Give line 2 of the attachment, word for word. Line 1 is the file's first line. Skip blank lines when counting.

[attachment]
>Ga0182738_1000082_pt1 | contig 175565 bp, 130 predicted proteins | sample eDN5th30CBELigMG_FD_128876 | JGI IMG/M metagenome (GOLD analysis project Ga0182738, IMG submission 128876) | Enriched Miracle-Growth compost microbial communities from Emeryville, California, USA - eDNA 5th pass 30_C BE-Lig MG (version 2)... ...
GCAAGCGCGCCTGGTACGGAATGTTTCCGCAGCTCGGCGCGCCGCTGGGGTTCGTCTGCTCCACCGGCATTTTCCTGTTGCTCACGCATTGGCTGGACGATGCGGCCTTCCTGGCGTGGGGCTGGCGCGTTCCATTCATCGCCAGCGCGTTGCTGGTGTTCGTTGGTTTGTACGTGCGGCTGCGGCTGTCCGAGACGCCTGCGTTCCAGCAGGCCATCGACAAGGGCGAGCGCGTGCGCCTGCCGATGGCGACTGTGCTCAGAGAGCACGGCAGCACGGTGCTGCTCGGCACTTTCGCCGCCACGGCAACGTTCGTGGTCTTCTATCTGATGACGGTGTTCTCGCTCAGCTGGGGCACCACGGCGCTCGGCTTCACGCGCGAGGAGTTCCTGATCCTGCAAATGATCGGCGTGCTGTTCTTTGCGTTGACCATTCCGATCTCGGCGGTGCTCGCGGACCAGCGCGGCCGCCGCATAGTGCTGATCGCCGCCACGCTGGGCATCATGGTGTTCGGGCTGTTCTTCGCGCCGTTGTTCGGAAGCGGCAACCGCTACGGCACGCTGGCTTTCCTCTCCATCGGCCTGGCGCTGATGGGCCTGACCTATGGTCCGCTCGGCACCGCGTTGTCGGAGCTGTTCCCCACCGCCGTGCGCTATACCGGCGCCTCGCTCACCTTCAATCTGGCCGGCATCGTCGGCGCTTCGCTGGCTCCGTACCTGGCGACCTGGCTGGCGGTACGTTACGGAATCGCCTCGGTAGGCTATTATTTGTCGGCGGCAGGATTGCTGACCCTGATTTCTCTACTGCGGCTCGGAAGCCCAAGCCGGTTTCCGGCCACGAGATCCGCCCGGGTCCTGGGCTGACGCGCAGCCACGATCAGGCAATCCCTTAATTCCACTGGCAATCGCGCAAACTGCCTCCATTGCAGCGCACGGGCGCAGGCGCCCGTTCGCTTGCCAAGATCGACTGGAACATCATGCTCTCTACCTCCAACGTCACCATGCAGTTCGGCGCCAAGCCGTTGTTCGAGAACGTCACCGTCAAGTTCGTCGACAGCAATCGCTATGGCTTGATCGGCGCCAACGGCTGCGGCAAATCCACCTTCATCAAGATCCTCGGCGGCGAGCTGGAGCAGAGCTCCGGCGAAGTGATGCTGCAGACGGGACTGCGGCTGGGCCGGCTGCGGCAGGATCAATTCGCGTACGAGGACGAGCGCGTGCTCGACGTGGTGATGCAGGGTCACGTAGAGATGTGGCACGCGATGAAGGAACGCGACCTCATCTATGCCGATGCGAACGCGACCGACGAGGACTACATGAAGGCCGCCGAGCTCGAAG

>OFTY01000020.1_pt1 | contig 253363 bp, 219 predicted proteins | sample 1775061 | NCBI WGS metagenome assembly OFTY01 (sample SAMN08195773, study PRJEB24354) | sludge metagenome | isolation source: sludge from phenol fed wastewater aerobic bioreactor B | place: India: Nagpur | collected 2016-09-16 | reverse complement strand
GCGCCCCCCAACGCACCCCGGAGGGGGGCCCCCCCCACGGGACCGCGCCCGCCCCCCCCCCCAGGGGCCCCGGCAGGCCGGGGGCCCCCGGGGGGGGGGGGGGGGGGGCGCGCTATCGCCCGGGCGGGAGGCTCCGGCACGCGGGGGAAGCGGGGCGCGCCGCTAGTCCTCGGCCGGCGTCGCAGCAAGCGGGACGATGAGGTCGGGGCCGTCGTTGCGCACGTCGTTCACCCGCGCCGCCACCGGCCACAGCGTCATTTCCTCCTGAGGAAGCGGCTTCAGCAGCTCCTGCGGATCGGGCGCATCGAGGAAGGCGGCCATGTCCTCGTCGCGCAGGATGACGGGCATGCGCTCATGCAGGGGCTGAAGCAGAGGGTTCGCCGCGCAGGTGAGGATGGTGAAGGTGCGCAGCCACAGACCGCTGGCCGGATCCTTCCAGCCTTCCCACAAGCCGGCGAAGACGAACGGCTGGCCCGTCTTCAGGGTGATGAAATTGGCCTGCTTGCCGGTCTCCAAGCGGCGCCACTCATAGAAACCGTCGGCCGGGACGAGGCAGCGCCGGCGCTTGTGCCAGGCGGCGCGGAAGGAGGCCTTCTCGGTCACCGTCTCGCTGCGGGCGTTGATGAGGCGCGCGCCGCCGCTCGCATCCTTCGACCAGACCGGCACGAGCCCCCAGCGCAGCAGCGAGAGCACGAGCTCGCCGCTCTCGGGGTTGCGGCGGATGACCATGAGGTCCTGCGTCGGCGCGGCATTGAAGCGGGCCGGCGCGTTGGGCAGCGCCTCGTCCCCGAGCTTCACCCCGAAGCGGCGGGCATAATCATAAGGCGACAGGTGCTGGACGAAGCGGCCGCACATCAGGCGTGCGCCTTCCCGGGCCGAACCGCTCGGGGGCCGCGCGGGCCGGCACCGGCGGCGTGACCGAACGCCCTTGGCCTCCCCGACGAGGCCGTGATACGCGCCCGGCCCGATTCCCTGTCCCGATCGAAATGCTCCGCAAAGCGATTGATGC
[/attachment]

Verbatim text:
GCAAGCGCGCCTGGTACGGAATGTTTCCGCAGCTCGGCGCGCCGCTGGGGTTCGTCTGCTCCACCGGCATTTTCCTGTTGCTCACGCATTGGCTGGACGATGCGGCCTTCCTGGCGTGGGGCTGGCGCGTTCCATTCATCGCCAGCGCGTTGCTGGTGTTCGTTGGTTTGTACGTGCGGCTGCGGCTGTCCGAGACGCCTGCGTTCCAGCAGGCCATCGACAAGGGCGAGCGCGTGCGCCTGCCGATGGCGACTGTGCTCAGAGAGCACGGCAGCACGGTGCTGCTCGGCACTTTCGCCGCCACGGCAACGTTCGTGGTCTTCTATCTGATGACGGTGTTCTCGCTCAGCTGGGGCACCACGGCGCTCGGCTTCACGCGCGAGGAGTTCCTGATCCTGCAAATGATCGGCGTGCTGTTCTTTGCGTTGACCATTCCGATCTCGGCGGTGCTCGCGGACCAGCGCGGCCGCCGCATAGTGCTGATCGCCGCCACGCTGGGCATCATGGTGTTCGGGCTGTTCTTCGCGCCGTTGTTCGGAAGCGGCAACCGCTACGGCACGCTGGCTTTCCTCTCCATCGGCCTGGCGCTGATGGGCCTGACCTATGGTCCGCTCGGCACCGCGTTGTCGGAGCTGTTCCCCACCGCCGTGCGCTATACCGGCGCCTCGCTCACCTTCAATCTGGCCGGCATCGTCGGCGCTTCGCTGGCTCCGTACCTGGCGACCTGGCTGGCGGTACGTTACGGAATCGCCTCGGTAGGCTATTATTTGTCGGCGGCAGGATTGCTGACCCTGATTTCTCTACTGCGGCTCGGAAGCCCAAGCCGGTTTCCGGCCACGAGATCCGCCCGGGTCCTGGGCTGACGCGCAGCCACGATCAGGCAATCCCTTAATTCCACTGGCAATCGCGCAAACTGCCTCCATTGCAGCGCACGGGCGCAGGCGCCCGTTCGCTTGCCAAGATCGACTGGAACATCATGCTCTCTACCTCCAACGTCACCATGCAGTTCGGCGCCAAGCCGTTGTTCGAGAACGTCACCGTCAAGTTCGTCGACAGCAATCGCTATGGCTTGATCGGCGCCAACGGCTGCGGCAAATCCACCTTCATCAAGATCCTCGGCGGCGAGCTGGAGCAGAGCTCCGGCGAAGTGATGCTGCAGACGGGACTGCGGCTGGGCCGGCTGCGGCAGGATCAATTCGCGTACGAGGACGAGCGCGTGCTCGACGTGGTGATGCAGGGTCACGTAGAGATGTGGCACGCGATGAAGGAACGCGACCTCATCTATGCCGATGCGAACGCGACCGACGAGGACTACATGAAGGCCGCCGAGCTCGAAG